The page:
Jack Northrop became involved with all-wing aircraft designs in the late-1920s, with his first Flying Wing being built in the 1928-1930 time period. His N-1M, also known by the nickname "Jeep", was one of a progression of experimental aircraft that further developed Northrop's all-wing concept.
Built mostly of specially laminated layers of glued wood, the design of the N-1M allowed for easy configuration changes with the central blended fuselage, which was made of tubular steel. The aircraft first flew on 3 July 1941.
Early tests showed the N-1M to be satisfactory in stability and control, but overweight and underpowered. Control of the aircraft was achieved through the use of a system of elevons and wingtip rudders. The elevons served in tailless type aircraft both as elevators and ailerons, while split flaps on the downward angled wingtips took the place of a conventional rudder. They were later straightened after that angle proved unnecessary during flight testing.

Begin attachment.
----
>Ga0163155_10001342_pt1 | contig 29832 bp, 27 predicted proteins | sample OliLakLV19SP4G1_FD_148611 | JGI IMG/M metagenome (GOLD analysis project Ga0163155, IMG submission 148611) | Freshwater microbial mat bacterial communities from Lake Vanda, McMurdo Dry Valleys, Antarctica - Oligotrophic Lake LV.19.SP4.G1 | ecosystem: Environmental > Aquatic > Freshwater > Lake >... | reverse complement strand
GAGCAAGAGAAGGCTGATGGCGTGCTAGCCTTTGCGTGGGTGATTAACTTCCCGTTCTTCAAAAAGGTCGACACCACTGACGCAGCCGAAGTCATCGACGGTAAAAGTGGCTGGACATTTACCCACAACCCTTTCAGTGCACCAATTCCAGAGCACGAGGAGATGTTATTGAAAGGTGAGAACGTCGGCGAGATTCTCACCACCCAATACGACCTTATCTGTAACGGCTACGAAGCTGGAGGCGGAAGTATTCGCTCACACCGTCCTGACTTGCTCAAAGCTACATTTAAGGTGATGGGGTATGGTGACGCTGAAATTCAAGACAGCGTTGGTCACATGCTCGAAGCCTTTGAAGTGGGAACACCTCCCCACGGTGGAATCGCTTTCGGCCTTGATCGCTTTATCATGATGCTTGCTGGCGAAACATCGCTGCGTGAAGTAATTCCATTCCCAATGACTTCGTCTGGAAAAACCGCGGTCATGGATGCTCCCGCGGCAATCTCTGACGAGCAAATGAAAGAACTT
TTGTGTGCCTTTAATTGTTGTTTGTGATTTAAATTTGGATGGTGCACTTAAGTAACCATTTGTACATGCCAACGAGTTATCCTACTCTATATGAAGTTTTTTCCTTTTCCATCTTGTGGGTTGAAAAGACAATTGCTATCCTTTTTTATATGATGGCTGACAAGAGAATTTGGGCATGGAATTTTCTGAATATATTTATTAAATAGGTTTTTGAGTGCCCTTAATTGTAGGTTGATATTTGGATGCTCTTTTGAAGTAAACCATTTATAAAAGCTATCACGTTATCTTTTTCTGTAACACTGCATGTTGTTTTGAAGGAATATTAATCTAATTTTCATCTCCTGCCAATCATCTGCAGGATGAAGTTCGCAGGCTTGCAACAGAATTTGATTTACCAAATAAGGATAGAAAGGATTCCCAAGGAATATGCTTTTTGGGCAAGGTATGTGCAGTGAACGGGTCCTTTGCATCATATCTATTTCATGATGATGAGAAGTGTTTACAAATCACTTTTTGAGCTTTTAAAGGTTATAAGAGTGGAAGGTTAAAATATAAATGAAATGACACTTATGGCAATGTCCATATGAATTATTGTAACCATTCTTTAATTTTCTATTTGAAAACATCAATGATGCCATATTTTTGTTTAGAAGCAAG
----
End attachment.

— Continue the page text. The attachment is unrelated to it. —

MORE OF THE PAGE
The N-1M proved to be basically sound, paving the way for Northrop's later and much larger Northrop YB-35 and YB-49 aircraft.
The aircraft was donated to the United States Army Air Forces in 1945 and was placed in the storage collection of the National Air Museum the following year. It is now on public display at the National Air and Space Museum's Steven F. Udvar-Hazy Center.
Length: 17 ft 11 in (5.46 m)
Wingspan: 38 ft 8 in (11.79 m)
Height: 4 ft 11 in (1.50 m)
Wing area: 350 sq ft (33 m2) (approx)
Gross weight: 3,900 lb (1,769 kg)
Powerplant: 2 ◊ Lycoming O-145 four-cylinder horizontally opposed air-cooled piston engines, 65 hp (48 kW) each (original engines)
Powerplant: 2 ◊ Franklin 6AC-264F2 six-cylinder air-cooled horizontally opposed piston engines, 117 hp (87 kW) each (after reengining) 
Maximum speed: 200 mph (320 km/h, 170 kts)
Range: 300 mi (480 km, 260 nmi)
Service ceiling: 4,000 ft (1,200 m)
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